Table 2 Associations between clinical characteristics and differential urinary metabolites in IBS-D patients

To further investigate the relationship between urinary metabolites and faecal microbiome, correlation matrices based on spearman’s coefficient were constructed for IBS-D and HC group, respectively (Fig. 4d, e). For IBS-D patients, both 3,4-dihydroxymandelaldehyde and 1-methylxanthine were negatively correlated with the relative abundance of Clostridiumsensu stricto. Significant relationships were also found in positive correlation between (R)-3-((R)-3-hydroxybutanoyloxy) butanoate and Dialister (r = 0.312, P = 0.008), and negative association of (R)-3-((R)-3-hydroxybutanoyloxy) butanoate and Faecalibacterium (r = − 0.335, P = 0.005), etc. However, none of these significant relationships was demonstrated in the correlation matrix of HC population, suggesting the distinction of microbe-related metabolites between two groups. Quantitative data of metabolites and gut microbial genera with abundances > 1% were also used to construct correlation networks to visualize a full-scale view of the microbiome-metabolite relationship via Cytoscape platform (Fig. S2).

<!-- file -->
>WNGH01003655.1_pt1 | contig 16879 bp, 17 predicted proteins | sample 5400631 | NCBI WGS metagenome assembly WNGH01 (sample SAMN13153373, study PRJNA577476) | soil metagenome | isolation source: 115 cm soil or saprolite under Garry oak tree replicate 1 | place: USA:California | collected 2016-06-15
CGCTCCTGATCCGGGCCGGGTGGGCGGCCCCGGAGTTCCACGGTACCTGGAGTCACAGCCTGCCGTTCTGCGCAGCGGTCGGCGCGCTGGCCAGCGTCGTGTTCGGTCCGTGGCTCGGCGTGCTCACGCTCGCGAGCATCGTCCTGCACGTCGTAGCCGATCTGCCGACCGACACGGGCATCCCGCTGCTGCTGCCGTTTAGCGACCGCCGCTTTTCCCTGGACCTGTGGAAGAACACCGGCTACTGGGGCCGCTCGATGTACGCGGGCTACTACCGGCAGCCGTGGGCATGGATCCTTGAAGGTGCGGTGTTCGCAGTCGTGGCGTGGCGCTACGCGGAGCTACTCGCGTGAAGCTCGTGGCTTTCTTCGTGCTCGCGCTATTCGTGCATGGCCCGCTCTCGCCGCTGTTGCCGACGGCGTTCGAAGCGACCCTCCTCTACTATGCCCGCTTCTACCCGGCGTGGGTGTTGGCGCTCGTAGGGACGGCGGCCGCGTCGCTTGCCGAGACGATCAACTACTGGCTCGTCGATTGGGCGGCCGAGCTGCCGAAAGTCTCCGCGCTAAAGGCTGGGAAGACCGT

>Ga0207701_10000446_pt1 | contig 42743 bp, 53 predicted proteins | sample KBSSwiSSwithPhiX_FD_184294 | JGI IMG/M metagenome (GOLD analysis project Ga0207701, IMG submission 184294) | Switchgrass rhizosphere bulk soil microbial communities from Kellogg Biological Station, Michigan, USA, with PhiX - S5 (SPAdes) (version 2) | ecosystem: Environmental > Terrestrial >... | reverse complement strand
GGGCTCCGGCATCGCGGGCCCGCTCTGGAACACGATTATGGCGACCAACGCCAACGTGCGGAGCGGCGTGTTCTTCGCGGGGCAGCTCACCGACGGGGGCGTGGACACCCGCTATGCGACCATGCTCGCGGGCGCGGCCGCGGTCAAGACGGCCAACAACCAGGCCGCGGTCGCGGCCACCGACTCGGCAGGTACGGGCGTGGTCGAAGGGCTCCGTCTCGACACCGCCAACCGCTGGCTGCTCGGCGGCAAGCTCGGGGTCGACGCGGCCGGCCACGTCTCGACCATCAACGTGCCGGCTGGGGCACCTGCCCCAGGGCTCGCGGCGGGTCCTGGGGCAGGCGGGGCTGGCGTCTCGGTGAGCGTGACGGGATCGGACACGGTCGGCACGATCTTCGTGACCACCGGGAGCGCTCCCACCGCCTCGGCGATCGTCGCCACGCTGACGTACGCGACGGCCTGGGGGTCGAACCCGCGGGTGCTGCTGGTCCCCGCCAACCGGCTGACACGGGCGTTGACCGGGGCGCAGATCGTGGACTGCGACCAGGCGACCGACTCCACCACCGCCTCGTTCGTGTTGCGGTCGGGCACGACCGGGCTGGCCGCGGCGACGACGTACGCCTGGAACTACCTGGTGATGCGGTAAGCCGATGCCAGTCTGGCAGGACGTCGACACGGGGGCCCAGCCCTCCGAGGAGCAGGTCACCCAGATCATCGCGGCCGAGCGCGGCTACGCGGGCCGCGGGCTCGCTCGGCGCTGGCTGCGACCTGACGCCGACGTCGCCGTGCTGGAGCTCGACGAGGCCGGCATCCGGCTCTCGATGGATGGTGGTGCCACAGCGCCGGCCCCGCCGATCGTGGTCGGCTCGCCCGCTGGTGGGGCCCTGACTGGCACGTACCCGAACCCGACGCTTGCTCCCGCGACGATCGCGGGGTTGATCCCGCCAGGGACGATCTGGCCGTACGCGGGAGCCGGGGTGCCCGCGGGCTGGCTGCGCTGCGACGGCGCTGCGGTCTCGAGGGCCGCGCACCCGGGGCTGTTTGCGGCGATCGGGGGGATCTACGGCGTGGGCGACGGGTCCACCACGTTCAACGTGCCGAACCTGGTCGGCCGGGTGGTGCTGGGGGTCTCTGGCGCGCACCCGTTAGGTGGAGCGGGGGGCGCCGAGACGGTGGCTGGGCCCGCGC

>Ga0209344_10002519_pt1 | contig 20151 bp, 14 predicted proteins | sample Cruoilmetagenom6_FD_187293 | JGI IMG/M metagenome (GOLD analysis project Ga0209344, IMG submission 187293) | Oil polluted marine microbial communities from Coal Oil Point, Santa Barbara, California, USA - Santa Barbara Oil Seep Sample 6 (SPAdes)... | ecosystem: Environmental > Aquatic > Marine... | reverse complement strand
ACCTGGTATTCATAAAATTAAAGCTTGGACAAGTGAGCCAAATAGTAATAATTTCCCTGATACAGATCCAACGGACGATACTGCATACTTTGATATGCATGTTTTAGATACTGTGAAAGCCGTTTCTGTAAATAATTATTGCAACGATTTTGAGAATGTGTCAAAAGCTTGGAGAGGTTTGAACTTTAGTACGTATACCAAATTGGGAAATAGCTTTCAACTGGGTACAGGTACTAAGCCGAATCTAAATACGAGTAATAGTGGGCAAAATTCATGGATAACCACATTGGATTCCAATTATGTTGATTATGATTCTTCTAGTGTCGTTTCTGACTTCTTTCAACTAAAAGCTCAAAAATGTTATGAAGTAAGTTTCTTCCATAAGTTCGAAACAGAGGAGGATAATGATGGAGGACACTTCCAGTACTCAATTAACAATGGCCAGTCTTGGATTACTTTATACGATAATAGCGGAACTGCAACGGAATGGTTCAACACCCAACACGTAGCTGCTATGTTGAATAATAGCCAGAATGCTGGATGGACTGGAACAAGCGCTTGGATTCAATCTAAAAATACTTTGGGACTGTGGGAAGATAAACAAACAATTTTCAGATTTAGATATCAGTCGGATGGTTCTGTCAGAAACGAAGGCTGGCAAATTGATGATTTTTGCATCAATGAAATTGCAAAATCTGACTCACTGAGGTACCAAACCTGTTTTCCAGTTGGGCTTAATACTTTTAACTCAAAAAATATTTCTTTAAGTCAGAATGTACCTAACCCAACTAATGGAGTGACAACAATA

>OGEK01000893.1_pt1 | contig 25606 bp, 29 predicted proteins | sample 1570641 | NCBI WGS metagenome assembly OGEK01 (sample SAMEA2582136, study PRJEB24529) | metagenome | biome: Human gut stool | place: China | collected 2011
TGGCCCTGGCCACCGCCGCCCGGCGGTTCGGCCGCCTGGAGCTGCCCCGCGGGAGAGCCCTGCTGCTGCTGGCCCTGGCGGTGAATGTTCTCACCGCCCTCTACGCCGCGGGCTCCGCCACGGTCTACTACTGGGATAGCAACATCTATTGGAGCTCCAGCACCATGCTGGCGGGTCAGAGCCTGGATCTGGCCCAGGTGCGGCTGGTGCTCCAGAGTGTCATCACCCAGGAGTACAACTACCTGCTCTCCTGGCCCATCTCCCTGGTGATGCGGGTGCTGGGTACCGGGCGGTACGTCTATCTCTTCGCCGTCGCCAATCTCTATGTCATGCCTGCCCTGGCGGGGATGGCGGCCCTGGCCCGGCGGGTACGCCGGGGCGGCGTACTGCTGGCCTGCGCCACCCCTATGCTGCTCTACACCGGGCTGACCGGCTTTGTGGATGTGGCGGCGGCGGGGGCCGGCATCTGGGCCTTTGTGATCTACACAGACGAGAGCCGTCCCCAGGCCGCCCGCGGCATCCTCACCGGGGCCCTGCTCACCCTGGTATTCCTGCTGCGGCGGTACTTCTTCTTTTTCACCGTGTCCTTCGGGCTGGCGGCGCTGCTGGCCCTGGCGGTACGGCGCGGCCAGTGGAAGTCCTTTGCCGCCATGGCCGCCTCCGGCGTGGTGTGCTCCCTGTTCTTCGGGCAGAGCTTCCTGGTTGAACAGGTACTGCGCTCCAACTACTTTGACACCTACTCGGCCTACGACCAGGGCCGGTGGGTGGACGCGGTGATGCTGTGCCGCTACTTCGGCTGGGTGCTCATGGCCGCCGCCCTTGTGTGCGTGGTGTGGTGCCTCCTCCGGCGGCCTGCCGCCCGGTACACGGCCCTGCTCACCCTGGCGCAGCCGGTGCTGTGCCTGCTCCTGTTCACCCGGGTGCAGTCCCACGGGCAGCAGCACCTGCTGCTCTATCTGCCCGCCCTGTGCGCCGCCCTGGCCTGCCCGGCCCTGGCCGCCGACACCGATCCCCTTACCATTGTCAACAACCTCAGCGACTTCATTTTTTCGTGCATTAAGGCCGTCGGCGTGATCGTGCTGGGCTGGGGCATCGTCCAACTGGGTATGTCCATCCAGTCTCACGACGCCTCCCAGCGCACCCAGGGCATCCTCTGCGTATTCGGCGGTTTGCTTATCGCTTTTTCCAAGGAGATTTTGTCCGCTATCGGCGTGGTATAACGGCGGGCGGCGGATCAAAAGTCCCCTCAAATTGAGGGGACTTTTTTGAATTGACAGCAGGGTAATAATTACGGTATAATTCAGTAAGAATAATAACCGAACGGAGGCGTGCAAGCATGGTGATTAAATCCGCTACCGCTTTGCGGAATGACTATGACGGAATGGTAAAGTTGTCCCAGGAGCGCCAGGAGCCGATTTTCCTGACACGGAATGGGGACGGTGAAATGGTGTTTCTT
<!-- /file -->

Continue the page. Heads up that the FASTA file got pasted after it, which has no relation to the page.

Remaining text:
In this study, we examined the relationship between clinical and psychological abnormalities, faecal microbiome and urinary metabolic profile in IBS-D patients, potentially supporting further mechanism researches. To our knowledge, this is the first study to combine faecal microbiome and urinary metabolome data with psychological symptoms in IBS to date.